(All fields required)
Please enter a valid email.
Please enter your name.
What is : (So we know you are human.)
Please supply the correct answer.
The birth of a new baby is exciting! You dream of a future filled with unlimited possibilities. But what happens if your new baby has a disability? What if your infant or toddler has special healthcare needs? What help is available?
Early intervention provides special services and programs for children from birth to age 3 who have:
The Early Intervention Program for Infants and Toddlers with Disabilities is made available through a federal education law known as Part C of the Individuals with Disabilities Education Act.
The Complex Care Center at Cincinnati Children's provides resources to help families find the special education programs and supports they need.
If you or your healthcare provider are concerned about your child's development, an assessment and comprehensive evaluation will be conducted to determine if your infant or toddler is eligible for early intervention services. This is done within 45 days of the referral and at no cost to the family. Each state has one agency, sometimes called the lead agency, that is in charge of the early intervention system:
After the initial assessment and evaluation, it may be determined that your child is eligible and in need of early intervention services. An Individualized Family Service Plan, sometimes called an IFSP, is developed with input from a multidisciplinary team including the family and healthcare providers. The Individualized Family Service Plan (IFSP) is a written plan that identifies major goals and specific services necessary to meet the unique needs of the child and family. This dual focus, on both the family and the child, shows the importance of the family in supporting a young child's development. Early intervention services can include:
Early intervention services may be delivered in a variety of settings, such as the child's home, public or private agencies, a community provider, a clinic, daycare, hospital or local health department. To the maximum extent appropriate, services are provided in natural environments. Natural environments are where the child lives, learns and plays.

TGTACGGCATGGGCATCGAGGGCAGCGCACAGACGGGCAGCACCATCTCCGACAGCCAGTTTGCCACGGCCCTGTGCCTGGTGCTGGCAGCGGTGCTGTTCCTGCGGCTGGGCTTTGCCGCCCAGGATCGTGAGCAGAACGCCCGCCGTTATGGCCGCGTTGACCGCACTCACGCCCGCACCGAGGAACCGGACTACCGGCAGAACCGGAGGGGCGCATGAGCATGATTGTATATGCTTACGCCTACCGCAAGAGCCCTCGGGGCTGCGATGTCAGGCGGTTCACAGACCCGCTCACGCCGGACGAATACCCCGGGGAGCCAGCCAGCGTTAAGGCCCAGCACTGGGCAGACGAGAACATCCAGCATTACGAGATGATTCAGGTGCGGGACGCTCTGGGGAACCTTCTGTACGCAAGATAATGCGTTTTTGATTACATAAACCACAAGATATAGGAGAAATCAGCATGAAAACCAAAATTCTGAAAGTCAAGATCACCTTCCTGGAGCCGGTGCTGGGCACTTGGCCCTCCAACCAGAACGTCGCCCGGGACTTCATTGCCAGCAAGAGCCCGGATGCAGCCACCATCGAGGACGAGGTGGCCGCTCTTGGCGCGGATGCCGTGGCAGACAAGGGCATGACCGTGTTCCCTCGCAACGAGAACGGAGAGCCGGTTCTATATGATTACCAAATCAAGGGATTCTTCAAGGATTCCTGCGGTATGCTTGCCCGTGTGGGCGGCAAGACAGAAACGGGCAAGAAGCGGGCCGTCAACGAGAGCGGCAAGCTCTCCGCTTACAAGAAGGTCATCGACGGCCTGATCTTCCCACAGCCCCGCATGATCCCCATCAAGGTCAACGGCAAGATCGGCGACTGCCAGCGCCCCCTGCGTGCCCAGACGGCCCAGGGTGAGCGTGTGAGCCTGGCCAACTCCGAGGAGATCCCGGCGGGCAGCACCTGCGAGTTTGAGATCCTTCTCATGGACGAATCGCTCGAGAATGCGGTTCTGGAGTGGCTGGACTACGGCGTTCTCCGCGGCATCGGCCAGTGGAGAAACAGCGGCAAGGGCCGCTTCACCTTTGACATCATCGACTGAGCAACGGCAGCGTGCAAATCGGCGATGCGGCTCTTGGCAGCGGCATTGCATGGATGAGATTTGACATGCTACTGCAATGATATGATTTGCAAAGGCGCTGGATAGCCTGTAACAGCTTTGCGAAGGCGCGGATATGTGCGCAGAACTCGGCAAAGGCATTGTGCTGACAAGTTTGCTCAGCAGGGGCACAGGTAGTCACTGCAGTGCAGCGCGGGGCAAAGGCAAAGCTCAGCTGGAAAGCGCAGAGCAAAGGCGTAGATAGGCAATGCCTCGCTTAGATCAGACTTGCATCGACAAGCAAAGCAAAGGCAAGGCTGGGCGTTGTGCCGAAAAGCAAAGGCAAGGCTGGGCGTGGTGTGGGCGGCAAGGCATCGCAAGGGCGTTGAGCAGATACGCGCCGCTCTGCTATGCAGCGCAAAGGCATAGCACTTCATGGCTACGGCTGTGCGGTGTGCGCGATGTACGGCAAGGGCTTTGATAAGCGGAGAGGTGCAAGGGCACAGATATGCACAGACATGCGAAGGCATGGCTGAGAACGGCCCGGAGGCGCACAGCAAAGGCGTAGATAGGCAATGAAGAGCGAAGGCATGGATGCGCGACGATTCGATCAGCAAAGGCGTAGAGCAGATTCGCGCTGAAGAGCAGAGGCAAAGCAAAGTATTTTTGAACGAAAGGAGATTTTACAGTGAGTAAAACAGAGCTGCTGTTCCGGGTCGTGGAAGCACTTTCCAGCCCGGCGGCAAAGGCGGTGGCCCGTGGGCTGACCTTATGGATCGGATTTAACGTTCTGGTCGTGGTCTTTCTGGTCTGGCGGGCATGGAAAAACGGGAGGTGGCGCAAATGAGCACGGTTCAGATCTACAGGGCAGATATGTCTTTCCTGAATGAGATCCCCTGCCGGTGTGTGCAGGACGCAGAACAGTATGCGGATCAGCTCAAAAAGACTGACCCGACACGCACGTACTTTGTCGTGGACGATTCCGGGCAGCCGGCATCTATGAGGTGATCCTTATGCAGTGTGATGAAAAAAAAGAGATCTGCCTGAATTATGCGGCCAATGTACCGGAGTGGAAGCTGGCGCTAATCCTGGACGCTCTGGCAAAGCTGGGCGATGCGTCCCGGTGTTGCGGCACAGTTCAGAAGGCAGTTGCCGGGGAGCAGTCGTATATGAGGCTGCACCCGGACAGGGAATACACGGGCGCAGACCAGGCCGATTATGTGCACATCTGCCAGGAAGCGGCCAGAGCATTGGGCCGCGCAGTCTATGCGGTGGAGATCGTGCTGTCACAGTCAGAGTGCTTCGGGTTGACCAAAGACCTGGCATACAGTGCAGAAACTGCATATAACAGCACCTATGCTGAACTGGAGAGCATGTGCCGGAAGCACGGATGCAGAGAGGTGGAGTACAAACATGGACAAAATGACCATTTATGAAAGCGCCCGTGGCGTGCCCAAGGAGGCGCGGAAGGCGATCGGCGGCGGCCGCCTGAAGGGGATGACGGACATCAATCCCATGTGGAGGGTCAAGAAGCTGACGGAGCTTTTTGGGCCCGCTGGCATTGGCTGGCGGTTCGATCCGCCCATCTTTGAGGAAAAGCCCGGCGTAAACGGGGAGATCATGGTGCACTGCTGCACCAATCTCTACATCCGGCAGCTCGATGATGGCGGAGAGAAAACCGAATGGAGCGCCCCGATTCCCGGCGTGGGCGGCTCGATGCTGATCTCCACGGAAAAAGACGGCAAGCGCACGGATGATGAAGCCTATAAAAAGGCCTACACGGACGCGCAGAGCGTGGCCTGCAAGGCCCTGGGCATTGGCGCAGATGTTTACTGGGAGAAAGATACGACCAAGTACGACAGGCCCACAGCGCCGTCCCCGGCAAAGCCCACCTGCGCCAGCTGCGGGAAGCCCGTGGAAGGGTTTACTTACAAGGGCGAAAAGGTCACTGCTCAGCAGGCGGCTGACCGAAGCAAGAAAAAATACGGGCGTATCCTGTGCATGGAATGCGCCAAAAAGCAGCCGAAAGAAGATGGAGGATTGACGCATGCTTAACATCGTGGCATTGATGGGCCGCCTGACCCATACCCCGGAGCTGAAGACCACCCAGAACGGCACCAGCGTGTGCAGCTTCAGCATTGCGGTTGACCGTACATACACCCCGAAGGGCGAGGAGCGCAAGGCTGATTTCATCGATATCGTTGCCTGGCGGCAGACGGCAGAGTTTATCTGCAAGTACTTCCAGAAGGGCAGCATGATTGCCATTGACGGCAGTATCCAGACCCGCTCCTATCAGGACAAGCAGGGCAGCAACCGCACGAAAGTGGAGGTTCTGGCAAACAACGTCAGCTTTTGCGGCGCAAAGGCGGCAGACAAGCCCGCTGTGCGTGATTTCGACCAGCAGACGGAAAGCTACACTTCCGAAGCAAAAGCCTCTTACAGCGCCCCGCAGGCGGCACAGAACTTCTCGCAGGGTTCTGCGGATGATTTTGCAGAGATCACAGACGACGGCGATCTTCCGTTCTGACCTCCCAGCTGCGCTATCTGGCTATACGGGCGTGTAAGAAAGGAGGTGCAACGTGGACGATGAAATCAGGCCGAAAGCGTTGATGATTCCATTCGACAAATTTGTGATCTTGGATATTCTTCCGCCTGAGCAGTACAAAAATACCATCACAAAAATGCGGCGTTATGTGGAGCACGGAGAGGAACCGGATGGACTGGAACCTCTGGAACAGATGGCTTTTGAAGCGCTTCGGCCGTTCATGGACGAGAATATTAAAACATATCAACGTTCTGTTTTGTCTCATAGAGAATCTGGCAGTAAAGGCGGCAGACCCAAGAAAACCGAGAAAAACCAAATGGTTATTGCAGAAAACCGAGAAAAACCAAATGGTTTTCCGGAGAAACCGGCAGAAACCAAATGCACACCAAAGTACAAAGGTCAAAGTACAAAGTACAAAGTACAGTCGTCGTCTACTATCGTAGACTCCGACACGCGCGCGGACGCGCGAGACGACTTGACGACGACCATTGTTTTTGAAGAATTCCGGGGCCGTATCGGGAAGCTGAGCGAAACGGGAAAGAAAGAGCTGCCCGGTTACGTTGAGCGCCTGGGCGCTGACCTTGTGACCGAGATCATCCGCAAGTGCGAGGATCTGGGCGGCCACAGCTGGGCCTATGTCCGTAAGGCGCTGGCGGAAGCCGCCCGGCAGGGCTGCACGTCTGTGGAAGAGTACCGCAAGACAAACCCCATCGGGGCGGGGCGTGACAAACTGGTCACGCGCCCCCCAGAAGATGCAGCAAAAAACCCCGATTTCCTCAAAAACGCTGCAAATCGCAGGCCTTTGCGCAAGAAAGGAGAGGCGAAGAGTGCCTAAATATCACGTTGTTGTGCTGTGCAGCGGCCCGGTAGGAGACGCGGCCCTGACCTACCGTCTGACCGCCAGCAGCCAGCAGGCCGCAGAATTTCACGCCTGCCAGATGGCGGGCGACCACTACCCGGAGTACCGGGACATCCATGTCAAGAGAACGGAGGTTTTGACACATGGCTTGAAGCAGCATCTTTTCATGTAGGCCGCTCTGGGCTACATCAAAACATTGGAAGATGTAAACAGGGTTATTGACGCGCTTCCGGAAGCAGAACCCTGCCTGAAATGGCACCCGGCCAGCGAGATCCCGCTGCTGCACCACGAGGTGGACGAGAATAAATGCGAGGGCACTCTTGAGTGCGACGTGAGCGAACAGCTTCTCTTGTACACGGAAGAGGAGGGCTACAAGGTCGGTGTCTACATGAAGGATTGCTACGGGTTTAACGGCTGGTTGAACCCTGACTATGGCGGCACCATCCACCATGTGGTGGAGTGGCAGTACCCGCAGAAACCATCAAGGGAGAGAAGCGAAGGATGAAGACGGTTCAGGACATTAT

In Ohio, early intervention services are free. Some states may have a sliding-scale fee for services. Contact your state coordinator overseeing the implementation of early intervention programs to check on your state's policies. However, services cannot be denied to a child just because the family is not able to pay for them.
A plan must be developed to ensure a smooth transition from early intervention services to preschool services at age 3. Your family, staff from the early intervention program and your local school district must meet at least 90 days or up to 6 months before your child is eligible for preschool services. In Ohio, this process usually begins 6 months before your child turns 3 years of age. Your school district is required to attend the transition meeting, however, 120 days prior to your child's third birthday.
Your local school district will conduct a comprehensive evaluation to see if your child qualifies for preschool special education services. A child who was eligible for early intervention may not continue to qualify for preschool services, depending on the nature and severity of the disability and the educational needs.
Find additional information about special education services for children ages 3 through 21, guaranteed through the Individuals with Disabilities Education Act.
3333 Burnet Avenue, Cincinnati, Ohio 45229-3026 | 1-513-636-4200 | 1-800-344-2462 | TTY:1-513-636-4900
New to Cincinnati Children’s or live outside of the Tristate area? 1-877-881-8479
© 1999-2015 Cincinnati Children's Hospital Medical Center